Gypsy moth spraying set to begin over Portland - KPTV - FOX 12

Gypsy moth spraying set to begin over Portland

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Male European gypsy moth, that looks similar to an Asian gypsy moth. Photo: John H. Ghent, USDA Forest Service, Bugwood.org Male European gypsy moth, that looks similar to an Asian gypsy moth. Photo: John H. Ghent, USDA Forest Service, Bugwood.org
Female European gypsy moth, that looks similar to an Asian gypsy moth. Photo: John H. Ghent, USDA Forest Service, Bugwood.org Female European gypsy moth, that looks similar to an Asian gypsy moth. Photo: John H. Ghent, USDA Forest Service, Bugwood.org
Gypsy moth spray area. (Map: Oregon Department of Agriculture) Gypsy moth spray area. (Map: Oregon Department of Agriculture)
PORTLAND, OR (KPTV) -

Helicopters will spray insecticide over more than 8,000 acres to keep gypsy moths out of the Rose City.

The Oregon Department of Agriculture's Asian gypsy moth eradication project is set to begin early Saturday morning.  

A helicopter will spray Bacillus thuringiensis var. kurstaki, or Btk, which is a naturally occurring bacterium that has been used in other similar projects throughout the U.S. and in Oregon since 1984.

The area that will be sprayed includes St. Johns, Forest Park and Hayden Island. The majority of the treatment area is not over homes, according to the Department of Agriculture, but it does include some residential properties.

A portion of Vancouver will be treated, as well.

Three sprayings are planned, in all.

Each spraying is scheduled to start about 30 minutes prior to sunrise, weather permitting, and should be completed within a few hours.

Those in the affected areas can sign up to receive text messages or phone calls about when the spraying will occur at oregoninvasivespeciescouncil.org. The Oregon Department of Agriculture will also provide updates on Twitter at twitter.com/ORagriculture.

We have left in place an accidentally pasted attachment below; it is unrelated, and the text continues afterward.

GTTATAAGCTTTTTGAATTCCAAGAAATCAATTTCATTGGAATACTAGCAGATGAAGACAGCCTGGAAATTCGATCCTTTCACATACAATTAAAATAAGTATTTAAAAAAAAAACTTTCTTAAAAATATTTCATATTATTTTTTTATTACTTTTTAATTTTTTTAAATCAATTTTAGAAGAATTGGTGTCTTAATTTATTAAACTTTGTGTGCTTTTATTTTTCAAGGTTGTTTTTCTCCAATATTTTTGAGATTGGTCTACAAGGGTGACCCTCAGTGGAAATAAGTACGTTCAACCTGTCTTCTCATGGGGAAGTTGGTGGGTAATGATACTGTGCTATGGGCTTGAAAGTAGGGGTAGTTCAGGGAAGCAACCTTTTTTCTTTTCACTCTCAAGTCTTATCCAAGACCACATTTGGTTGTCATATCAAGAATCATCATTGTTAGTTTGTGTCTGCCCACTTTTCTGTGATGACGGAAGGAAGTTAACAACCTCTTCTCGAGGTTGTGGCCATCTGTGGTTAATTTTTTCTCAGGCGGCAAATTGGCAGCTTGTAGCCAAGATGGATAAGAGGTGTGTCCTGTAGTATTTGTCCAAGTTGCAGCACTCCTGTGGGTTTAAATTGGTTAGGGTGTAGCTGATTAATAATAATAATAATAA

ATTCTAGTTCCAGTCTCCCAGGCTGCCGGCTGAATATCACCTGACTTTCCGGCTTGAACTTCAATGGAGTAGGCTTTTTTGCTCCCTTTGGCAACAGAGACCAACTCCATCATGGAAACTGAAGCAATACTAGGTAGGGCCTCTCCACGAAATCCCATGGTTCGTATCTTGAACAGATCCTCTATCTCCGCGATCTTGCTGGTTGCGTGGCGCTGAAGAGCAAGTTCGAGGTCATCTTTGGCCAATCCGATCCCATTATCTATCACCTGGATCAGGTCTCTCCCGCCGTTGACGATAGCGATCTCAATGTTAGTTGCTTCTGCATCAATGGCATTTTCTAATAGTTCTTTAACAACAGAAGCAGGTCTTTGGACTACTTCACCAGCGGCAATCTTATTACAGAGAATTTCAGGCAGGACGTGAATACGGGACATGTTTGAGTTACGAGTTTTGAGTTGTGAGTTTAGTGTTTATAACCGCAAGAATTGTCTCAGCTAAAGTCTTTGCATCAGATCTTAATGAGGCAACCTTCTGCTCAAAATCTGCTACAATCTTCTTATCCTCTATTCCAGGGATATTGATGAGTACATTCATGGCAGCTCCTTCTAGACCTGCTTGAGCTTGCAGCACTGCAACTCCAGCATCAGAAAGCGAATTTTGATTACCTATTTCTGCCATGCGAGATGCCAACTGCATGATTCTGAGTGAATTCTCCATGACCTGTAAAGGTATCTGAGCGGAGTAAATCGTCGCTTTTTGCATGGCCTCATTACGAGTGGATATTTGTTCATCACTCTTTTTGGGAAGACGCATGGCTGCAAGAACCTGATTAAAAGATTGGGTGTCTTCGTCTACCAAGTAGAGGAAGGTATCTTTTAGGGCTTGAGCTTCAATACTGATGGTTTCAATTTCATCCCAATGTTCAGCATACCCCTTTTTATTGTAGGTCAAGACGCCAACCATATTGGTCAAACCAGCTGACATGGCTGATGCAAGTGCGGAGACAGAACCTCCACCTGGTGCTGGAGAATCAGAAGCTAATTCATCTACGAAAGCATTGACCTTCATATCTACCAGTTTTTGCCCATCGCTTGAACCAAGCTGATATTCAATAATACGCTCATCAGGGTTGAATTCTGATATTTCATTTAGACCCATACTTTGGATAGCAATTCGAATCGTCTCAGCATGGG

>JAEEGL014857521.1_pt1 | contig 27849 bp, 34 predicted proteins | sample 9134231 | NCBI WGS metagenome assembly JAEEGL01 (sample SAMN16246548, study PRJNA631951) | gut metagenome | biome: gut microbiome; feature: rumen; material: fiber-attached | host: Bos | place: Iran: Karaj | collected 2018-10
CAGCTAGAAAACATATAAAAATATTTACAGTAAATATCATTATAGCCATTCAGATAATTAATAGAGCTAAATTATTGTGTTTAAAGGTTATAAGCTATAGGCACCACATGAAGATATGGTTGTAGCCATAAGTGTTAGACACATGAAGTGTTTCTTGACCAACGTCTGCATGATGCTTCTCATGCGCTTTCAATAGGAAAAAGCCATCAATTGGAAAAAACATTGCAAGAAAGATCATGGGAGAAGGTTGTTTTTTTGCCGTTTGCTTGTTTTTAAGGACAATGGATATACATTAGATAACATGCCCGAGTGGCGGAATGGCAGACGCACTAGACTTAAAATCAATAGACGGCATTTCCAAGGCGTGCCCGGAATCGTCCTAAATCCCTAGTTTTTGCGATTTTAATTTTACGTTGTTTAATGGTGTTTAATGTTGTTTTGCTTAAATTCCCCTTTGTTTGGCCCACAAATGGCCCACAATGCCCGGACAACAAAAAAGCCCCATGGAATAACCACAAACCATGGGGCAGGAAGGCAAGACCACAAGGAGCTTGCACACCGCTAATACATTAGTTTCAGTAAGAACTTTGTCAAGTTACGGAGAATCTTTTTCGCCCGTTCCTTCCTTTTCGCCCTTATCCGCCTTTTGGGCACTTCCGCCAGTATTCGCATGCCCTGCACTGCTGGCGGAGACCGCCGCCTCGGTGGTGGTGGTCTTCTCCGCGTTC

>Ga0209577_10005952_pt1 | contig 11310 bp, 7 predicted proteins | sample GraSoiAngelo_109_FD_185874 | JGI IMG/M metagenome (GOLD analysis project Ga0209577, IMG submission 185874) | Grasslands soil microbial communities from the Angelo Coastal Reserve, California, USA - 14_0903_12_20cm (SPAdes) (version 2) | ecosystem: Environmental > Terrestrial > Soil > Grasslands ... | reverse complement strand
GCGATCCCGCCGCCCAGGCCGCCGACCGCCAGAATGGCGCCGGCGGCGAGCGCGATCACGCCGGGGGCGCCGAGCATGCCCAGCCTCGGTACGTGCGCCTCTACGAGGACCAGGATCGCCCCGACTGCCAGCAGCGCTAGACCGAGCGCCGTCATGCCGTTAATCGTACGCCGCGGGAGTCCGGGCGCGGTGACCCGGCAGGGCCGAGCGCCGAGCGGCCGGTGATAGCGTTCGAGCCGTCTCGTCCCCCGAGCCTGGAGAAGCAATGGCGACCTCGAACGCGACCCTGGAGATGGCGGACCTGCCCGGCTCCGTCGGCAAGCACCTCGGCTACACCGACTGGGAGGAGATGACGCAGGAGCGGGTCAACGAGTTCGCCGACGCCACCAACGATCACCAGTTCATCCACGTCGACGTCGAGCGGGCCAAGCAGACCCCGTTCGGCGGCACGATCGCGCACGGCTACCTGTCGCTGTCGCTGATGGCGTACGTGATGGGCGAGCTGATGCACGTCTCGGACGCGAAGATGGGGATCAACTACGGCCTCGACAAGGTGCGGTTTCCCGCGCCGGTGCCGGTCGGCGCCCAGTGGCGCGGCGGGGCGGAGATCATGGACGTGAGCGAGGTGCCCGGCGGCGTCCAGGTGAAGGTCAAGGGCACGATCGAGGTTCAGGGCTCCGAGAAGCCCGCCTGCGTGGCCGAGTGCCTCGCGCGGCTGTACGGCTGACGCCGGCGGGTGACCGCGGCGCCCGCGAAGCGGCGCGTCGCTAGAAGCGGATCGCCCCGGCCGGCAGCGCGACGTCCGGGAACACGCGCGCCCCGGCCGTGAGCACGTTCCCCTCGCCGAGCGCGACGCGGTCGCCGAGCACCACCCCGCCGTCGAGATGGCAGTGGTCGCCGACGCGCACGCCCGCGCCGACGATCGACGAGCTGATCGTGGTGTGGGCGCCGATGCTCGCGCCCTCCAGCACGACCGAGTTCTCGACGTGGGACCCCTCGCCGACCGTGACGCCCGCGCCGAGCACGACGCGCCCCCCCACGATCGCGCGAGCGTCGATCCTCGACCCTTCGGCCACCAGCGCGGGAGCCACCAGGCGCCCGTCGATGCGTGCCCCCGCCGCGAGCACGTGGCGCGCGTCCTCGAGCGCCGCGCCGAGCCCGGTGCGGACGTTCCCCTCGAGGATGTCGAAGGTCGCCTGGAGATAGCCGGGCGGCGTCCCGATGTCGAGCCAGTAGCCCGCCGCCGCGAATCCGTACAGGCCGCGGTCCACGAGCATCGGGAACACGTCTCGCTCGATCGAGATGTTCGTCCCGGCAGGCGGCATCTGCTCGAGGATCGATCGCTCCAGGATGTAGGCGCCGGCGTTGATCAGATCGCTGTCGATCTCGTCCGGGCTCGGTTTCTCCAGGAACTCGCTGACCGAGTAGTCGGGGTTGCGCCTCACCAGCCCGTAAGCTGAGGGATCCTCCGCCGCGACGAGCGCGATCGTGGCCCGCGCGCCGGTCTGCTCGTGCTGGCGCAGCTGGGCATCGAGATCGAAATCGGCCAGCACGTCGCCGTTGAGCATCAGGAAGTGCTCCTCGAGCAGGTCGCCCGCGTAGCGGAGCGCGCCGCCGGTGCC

The biological insecticide being used is considered a low-risk pesticide product by the U.S. Environmental Protection Agency that is used regularly on food crops and for insect control.

"Although Btk has an excellent safety record for humans, the Oregon Health Authority, as a precaution, recommends that people stay indoors during spraying and for at least 30 minutes afterward to allow droplets to settle, unless it is essential to be outdoors," according to a Department of Agriculture statement.

Anyone who does feel sick in connection with the spraying should contact the Oregon Poison Center at 1-800-222-1222.

Agriculture officials said three Asian gypsy moths and two European gypsy moths were detected in the area last summer.

The gypsy moth is not native to Oregon and is considered a serious pest of trees and shrubs. Because of the ability of the females to fly, the Asian variety has a tremendous capability of rapidly increasing in population, which could result in the destruction of urban and natural forests, according to the Department of Agriculture.

The eradication project was approved by state and federal officials.

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